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Here is something for area Chicagoans ages 2 to 90. The Getaway Guys thought, “To heck with seriousness, let’s do something light-hearted.” At the Chicago Botanic Garden (CBG) visitors to the outdoor toy train layout do not need to know one architectural style from another or anything else terribly important to get a kick out of this terrific exhibit.
Although it is 24 miles away from downtown Chicago, the Chicago Botanic Garden is one of Chicagoland’s most outstanding examples of what excellent planning and generous support can produce. Exhibits like the toy trains are the icing
on the cake.
The CBG’s outdoor train layout is not only extensive, but mind-boggling in its complexity. In junior high school, Getaway Guy Neil Cogbill tried to make three Lionel electric trains run simultaneously with a minimum of success. The electrical wiring was almost beyond his comprehension or that of his father, who worked for Consolidated Edison in New York City. The CBG layout is a wonder. Neil still owns his original Lionel train (c. 1940) and Getaway Guy Alan Barney still has
his American Flyer trains, making both (they suppose) at least junior members of the toy train set.
For visitors from 60 to 90 (with or without grandchildren in tow), this display will likely bring back memories of train travel when dining, lounge and observation cars were the norm; back when, seated comfortably, a traveler could watch the mysteries of a changing landscape that made time seem irrelevant. For those between 30 and 60, trains are possibly a curious bygone travel mode, except for daily commuters to and from work via Metra. But for the underage working segment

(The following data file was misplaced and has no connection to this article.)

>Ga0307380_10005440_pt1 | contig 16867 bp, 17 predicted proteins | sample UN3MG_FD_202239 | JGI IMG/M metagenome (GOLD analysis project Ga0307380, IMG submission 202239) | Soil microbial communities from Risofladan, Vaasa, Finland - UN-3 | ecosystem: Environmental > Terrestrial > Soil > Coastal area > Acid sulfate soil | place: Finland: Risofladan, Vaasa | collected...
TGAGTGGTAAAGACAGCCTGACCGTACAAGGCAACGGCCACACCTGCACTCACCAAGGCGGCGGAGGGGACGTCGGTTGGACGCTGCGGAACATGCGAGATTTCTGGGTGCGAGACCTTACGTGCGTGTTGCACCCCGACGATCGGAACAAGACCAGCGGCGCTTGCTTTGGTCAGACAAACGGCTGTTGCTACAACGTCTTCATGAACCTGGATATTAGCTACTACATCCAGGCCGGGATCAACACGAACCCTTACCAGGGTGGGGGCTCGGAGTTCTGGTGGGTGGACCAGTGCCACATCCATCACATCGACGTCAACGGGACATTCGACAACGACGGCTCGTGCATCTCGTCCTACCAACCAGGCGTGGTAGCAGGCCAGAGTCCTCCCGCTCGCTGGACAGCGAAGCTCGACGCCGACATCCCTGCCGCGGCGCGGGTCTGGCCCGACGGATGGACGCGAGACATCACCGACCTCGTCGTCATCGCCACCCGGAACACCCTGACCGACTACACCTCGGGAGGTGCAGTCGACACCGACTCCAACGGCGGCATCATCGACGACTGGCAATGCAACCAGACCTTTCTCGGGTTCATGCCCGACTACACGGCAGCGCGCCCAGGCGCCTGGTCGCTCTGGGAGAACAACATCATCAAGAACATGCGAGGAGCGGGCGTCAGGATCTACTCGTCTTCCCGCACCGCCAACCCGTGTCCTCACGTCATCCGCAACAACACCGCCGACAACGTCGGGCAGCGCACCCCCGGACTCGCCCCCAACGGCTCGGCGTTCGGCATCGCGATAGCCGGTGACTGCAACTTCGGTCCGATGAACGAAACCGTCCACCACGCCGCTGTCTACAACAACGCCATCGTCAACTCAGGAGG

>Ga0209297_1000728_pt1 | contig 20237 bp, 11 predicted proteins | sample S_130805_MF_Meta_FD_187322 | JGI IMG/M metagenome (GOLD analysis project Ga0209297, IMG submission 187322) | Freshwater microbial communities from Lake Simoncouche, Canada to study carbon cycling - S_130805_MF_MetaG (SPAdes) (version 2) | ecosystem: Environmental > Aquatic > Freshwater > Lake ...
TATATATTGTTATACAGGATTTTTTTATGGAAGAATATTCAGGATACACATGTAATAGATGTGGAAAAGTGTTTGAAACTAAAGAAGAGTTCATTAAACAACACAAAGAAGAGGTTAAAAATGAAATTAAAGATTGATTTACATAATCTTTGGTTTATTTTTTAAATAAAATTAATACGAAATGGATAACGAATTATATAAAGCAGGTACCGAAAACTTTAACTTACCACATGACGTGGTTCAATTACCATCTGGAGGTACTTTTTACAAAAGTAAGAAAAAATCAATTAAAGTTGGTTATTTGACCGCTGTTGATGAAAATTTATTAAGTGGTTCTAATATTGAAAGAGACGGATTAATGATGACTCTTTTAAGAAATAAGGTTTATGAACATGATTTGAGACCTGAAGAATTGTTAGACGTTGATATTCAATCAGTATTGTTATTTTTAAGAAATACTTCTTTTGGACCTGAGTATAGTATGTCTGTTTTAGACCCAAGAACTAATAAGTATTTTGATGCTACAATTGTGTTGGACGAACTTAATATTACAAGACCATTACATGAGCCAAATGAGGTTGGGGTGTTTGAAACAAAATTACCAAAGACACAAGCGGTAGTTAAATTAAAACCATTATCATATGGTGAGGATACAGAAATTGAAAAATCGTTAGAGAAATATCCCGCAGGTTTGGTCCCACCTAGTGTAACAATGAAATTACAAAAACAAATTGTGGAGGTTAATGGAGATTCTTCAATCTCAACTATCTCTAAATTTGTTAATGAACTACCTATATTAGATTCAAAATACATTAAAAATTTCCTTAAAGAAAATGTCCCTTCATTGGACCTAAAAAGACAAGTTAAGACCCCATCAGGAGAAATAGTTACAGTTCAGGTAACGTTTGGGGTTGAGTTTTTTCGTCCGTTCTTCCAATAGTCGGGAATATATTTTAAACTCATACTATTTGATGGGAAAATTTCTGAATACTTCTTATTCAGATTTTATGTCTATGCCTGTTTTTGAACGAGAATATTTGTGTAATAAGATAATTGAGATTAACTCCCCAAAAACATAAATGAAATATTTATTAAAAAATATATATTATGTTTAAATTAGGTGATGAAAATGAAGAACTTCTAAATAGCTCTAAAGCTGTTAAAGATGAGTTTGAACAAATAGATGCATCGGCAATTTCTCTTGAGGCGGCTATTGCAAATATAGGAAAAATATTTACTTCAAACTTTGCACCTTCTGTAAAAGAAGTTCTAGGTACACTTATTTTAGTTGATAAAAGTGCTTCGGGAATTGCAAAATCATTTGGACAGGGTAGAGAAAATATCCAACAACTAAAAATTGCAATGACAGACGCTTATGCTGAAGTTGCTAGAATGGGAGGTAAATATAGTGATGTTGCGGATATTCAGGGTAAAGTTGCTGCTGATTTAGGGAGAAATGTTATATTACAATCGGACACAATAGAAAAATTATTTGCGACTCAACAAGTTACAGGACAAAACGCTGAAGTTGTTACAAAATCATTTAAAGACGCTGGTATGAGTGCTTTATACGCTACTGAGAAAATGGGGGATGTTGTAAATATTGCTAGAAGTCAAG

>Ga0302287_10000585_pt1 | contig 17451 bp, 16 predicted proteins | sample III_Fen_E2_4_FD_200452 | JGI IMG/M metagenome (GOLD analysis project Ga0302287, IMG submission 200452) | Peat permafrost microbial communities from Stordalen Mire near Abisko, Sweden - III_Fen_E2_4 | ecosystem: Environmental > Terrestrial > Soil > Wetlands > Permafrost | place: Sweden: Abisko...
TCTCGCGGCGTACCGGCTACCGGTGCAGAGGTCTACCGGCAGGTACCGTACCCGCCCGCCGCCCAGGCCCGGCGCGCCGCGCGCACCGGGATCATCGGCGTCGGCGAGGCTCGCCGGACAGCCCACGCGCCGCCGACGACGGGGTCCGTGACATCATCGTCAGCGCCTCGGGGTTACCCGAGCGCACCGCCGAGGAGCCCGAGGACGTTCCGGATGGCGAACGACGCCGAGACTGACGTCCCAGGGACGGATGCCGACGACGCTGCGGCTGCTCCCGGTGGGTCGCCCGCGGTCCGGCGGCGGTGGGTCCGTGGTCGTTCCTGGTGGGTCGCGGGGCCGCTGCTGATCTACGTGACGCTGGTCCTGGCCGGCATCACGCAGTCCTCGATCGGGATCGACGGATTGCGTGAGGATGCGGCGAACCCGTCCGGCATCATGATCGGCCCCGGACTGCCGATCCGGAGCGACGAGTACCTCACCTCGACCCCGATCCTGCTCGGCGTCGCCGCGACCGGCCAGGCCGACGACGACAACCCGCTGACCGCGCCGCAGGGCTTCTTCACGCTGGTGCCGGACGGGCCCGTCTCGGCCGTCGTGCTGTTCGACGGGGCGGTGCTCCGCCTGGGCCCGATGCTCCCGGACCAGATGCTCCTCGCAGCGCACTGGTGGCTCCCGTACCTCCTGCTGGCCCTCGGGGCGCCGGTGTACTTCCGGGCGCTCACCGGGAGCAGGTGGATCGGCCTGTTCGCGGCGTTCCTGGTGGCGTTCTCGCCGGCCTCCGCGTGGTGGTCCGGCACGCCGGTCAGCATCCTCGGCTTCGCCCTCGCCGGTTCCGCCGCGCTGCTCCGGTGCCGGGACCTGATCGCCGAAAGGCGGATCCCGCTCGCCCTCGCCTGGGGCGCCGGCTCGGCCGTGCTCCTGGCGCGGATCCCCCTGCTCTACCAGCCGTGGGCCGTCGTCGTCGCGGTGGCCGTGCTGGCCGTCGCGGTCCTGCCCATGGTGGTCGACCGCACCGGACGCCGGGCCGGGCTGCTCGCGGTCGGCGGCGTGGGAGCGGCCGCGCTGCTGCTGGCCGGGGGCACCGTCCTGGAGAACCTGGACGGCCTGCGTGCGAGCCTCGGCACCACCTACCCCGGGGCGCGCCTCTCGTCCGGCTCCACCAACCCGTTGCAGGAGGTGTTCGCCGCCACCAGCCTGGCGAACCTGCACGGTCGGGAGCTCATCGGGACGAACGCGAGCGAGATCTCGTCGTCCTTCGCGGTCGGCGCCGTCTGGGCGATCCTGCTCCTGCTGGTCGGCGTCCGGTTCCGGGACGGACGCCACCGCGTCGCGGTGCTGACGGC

between 2 and 10 there appears to be an utter fascination with anything that runs on a track. Maybe Thomas the Tank Engine is responsible.
In conjunction with Applied Imaginations of Alexandria, Ky. the train and horticultural staffs at the CBG commences work in January for the coming season, which typically runs from mid-May until late October. With 18 trains, 7500 sq. ft. of exhibition space, 1500 feet of tracks to be refurbished and 5,000 plants to be installed, the CBG train layout is a major undertaking. On average these “O”-plus-scale trains travel about 22,000 miles during a 5 ½-month season and, not unlike real trains, they require constant maintenance and a dedication to duty.
In addition to familiar Chicago sites, the trains traverse a complicated roadbed of twists and turns past iconic American landmarks such as the White House, Mt. Rushmore, Frank Lloyd Wright’s Falling Water and the Statue of Liberty, which makes little sense geographically. But for 2-to-10-year-olds less hung up on making sense the layout is a great game of recognition that encapsulates a truncated history of the U.S. and its signature monuments.
Former librarian Alan got into it big time and was very proud of his ability to identify almost every landmark. Neil (his jaded, Brooklyn-born sidekick) recognized most landmarks, too.
This exhibit celebrates American railroading past and present in a whimsical way. Missing is a hint of the future. America’s somewhat-wanting Acela from Boston to Washington D.C. is notably missing, along with truly high-speed trains experienced by Neil in France and Alan in China. Of course, trying to incorporate high-speed examples into the present layout would be a formidable challenge, but may be something to be considered.
Hundreds of American songs are dedicated to train lore. “I’ve Been Working on the Railroad” readily comes to mind. But, for this article the Getaway Guys will sign off with Al Jolson’s “Toot-Toot Tootsie Goodbye”:
Toot-Toot Tootsie goodbye.
Toot-Toot Tootsie don’t cry.
The choo-choo train that takes me from you
No words can tell how sad it makes me.
With this article (for the Evanston RoundTable and getaway-chicago.com), Neil Cogbill and Alan Barney are going to take a brief hiatus. For the next couple of months they will be working on their much-delayed book and will return to business as usual in October.
Editor’s Note: The authors maintain a free website, www.getaway-chicago.com, which offers recommended outings to nearby destinations that are often overlooked, but of genuine interest and delight.